The strategy of using the Irish Central Bank to provide emergency equity injections via electronic printing for its under capitalized banks, has been replicated in Greece this last week, with the announcement that Greece was activating an emergency funding vehicle for its banks.
This would be the second bailed out nation, which had to resort to E printing of non-existent capital, to plug holes in the balance sheets of the domestic banks. The lack of real capital is becoming obvious to all of the players involved, including the average citizen on the street these days. The run on deposits in the Greek banking system continues.
Liquidity is becoming nonexistent, and has to be provided by central banks now. Banks no longer want to do business with each other, and want to use their CB for their liquidity providers.
“The ELA has already been activated through the Bank of Greece. All small, medium and large banks (except for National Bank of Greece) have stated they will participate, in order to be able to draw funds if and when they need them,” Imerisia wrote without mentionning its source.
The latest bail out of a bailout is already in a weakened condition, as the bench markets for austerity include estimated growth targets that are unreachable. The miss at fiscal targets will impact GDP targets.
“If we fully and systematically implement the (austerity) measures already agreed and voted, we will be very close to our fiscal target and change the climate,” Finance Minister Evangelos Venizelos told lawmakers. “I am not saying that we will definitely post positive growth, but recession will subside drastically, creating a whole new situation,” he added.
The reality of the situation is that if Greece buys in some of its debt, during the exchange process, its own banks will be damaged. The Greece solution is to have exisiting funding sources replentish their banks.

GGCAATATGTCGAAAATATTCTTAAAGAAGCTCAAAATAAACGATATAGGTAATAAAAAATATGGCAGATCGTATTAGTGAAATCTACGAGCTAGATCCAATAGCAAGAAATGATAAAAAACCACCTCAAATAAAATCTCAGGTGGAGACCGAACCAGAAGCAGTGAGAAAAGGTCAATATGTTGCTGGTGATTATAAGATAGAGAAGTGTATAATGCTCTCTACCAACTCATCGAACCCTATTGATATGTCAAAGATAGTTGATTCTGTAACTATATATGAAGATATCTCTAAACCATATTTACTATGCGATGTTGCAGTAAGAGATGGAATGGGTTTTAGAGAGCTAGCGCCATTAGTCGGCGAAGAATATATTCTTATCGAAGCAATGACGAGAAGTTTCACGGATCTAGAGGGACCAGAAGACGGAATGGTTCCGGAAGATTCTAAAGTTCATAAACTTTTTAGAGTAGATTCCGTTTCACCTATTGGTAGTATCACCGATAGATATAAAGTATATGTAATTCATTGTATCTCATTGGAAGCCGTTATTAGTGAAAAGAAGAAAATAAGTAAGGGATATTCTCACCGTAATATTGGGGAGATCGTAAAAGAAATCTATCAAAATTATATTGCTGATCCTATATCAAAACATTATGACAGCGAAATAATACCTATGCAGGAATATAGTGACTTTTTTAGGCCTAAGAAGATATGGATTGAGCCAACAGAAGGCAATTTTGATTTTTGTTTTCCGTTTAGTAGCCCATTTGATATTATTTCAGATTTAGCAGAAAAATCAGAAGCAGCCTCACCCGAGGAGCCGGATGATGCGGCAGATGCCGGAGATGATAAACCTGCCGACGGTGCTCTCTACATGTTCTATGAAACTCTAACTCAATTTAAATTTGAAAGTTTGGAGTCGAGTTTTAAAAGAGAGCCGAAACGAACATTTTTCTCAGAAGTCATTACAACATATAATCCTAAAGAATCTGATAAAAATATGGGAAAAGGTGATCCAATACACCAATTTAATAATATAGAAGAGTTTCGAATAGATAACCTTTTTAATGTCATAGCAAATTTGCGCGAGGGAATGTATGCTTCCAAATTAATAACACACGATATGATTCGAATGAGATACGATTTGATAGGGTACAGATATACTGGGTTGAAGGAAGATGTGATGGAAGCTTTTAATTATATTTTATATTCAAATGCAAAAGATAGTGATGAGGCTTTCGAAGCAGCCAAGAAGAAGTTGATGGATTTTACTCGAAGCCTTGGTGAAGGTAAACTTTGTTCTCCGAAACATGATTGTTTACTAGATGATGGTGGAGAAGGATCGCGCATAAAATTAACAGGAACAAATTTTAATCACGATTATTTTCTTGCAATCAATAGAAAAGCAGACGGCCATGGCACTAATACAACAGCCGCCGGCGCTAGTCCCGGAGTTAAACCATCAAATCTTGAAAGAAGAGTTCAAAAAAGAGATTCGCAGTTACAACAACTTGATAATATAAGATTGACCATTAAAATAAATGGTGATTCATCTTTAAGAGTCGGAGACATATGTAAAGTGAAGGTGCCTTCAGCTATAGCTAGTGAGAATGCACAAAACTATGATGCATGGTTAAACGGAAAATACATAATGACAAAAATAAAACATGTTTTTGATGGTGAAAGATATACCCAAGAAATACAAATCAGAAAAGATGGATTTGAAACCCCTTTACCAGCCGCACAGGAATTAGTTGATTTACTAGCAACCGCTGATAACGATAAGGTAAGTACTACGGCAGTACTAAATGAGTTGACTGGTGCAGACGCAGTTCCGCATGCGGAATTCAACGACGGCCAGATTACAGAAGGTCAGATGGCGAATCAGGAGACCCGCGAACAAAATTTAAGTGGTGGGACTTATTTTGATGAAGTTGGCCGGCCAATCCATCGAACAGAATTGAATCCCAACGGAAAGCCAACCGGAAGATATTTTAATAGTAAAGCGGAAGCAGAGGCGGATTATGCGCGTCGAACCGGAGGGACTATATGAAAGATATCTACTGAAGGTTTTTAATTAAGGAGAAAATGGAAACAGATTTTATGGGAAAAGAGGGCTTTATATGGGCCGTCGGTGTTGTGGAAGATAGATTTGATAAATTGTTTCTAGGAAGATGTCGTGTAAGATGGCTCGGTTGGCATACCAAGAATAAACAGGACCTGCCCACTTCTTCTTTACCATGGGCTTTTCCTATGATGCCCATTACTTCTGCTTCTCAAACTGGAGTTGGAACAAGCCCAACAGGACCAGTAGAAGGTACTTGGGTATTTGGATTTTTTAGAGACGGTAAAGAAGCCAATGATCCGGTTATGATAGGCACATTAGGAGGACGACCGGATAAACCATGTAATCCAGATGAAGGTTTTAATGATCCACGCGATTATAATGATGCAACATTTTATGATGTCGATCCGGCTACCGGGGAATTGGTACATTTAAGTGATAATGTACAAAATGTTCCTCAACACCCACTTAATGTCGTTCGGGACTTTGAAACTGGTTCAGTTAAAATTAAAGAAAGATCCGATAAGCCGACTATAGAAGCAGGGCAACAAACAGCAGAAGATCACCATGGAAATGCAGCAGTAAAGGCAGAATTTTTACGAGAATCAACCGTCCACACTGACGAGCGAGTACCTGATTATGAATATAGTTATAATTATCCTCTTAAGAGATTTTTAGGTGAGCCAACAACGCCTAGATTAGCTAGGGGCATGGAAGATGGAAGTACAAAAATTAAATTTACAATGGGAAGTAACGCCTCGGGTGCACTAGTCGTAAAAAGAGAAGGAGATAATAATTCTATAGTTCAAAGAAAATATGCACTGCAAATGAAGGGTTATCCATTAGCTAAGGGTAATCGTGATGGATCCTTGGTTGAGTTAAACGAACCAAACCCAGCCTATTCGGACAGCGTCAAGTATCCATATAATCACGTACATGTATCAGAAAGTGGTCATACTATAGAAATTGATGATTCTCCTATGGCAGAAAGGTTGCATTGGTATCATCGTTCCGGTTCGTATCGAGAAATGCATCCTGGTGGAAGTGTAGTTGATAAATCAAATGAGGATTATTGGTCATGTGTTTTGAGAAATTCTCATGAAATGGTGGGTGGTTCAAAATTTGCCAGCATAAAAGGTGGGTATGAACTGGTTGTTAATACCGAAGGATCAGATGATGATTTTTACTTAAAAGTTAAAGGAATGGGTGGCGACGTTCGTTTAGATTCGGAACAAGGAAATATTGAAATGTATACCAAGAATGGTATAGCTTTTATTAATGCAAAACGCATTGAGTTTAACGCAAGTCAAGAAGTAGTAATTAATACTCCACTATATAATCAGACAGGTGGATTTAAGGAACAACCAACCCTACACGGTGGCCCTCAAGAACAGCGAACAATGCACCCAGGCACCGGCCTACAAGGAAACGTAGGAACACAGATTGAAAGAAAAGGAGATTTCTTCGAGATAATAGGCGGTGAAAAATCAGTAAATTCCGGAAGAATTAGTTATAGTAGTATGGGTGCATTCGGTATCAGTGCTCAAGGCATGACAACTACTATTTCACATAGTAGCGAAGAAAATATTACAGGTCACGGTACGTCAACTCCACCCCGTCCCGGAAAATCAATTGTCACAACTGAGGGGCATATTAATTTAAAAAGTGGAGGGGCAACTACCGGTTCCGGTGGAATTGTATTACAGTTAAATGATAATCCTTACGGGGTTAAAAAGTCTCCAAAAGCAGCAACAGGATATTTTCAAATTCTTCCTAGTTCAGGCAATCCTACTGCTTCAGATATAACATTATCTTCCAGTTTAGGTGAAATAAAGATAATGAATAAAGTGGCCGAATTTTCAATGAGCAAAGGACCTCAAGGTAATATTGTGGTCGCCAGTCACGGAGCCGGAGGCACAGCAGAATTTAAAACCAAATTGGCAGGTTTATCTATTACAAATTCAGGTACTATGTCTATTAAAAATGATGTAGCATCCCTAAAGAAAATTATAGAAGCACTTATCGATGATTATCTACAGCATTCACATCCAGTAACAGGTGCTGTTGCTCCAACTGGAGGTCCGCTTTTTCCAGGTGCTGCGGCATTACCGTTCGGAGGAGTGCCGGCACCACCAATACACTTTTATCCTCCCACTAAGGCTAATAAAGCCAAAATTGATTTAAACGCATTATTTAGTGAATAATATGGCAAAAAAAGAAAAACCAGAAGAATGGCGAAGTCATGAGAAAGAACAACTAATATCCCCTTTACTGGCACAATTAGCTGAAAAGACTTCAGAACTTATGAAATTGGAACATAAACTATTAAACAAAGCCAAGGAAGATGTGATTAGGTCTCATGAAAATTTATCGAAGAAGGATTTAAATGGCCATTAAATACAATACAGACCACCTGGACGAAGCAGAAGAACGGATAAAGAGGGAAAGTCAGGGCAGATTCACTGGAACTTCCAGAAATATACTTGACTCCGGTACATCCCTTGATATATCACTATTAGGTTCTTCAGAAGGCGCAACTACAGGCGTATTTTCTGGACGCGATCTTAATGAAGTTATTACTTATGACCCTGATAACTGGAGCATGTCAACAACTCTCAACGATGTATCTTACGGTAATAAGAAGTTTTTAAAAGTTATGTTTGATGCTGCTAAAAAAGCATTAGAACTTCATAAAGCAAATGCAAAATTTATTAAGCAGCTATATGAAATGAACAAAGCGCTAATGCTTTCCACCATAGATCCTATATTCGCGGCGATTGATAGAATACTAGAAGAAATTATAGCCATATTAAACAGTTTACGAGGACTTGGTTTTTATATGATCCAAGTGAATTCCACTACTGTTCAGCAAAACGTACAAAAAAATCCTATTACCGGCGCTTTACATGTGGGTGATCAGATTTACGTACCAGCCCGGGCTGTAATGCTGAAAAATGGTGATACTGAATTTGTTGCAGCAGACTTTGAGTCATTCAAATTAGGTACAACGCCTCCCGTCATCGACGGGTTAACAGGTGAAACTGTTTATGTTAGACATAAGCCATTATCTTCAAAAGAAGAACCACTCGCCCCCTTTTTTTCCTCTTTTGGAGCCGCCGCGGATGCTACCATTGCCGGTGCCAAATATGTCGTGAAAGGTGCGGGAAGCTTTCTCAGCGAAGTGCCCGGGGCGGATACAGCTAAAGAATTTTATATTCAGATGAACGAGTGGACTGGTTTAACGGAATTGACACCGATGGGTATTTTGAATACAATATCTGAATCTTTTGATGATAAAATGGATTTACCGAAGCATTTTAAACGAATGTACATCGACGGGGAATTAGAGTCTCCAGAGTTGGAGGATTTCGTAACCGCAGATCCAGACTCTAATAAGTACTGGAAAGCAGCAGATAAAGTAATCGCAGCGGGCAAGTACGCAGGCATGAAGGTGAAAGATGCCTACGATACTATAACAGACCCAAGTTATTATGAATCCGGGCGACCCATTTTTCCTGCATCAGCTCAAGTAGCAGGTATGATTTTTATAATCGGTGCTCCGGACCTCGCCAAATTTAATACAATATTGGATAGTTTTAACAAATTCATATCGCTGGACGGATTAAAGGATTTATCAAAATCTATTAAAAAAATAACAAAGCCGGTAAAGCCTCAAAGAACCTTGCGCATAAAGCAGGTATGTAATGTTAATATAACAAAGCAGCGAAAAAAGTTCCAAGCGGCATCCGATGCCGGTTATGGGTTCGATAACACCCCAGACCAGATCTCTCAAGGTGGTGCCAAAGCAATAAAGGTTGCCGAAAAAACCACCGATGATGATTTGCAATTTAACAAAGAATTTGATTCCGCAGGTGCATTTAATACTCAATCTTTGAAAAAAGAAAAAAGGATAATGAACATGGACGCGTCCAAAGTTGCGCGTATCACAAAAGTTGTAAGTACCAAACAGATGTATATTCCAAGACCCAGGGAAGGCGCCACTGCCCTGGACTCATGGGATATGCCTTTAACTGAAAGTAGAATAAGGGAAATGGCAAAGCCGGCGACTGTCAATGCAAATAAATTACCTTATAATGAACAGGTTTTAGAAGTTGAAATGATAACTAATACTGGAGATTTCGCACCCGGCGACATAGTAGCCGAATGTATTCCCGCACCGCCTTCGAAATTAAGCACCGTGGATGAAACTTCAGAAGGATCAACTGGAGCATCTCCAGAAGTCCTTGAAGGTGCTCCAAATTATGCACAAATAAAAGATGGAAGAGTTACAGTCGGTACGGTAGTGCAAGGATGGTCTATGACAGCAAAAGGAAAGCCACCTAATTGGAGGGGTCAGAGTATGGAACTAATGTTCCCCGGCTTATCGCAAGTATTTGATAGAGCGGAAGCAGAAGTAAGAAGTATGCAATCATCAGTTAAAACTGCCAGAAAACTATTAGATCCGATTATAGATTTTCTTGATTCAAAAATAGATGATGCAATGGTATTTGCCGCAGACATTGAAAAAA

“Any losses will be replenished from the existing (support) mechanism,” Finance Minister Evangelos Venizelos told lawmakers.
Greece is setting the stage for its orderly default. On Friday, the country said that it would not go ahead with its debt swaps, which make up the core of its second bailout, if the private sector refuses to participate at a minimum of 90%.
“If these thresholds (or either of them) are not met, Greece shall not proceed with any portion of the transaction described in this letter if it determines, in consultation with the official sector, that the total contribution of private sector creditors towards the financing needs of Greece and Greece’s debt sustainability resulting from this transaction is insufficient to permit the official sector to support the new multi-year adjustment programme for Greece announced on July, 2011,” the letter said.
The Greek drama continues to dissolve into a cross between a farce and a tragedy. The lack of working strategy’s on anyone part is becoming clear. It has become my expectation that the upcoming *REAL* Euro crisis is now unavoidable. What happens next is painfully obvious. The current leadership in Europe & the US is not up to the job at hand. The system is going experience a real liquidity draining event, as US banks attempt to extract their MMF from exposure to Euro bank balance sheets. The Giant Sucking sound is going to be American cash fleeing the Continent.
The final scene of Act 1 arrives…
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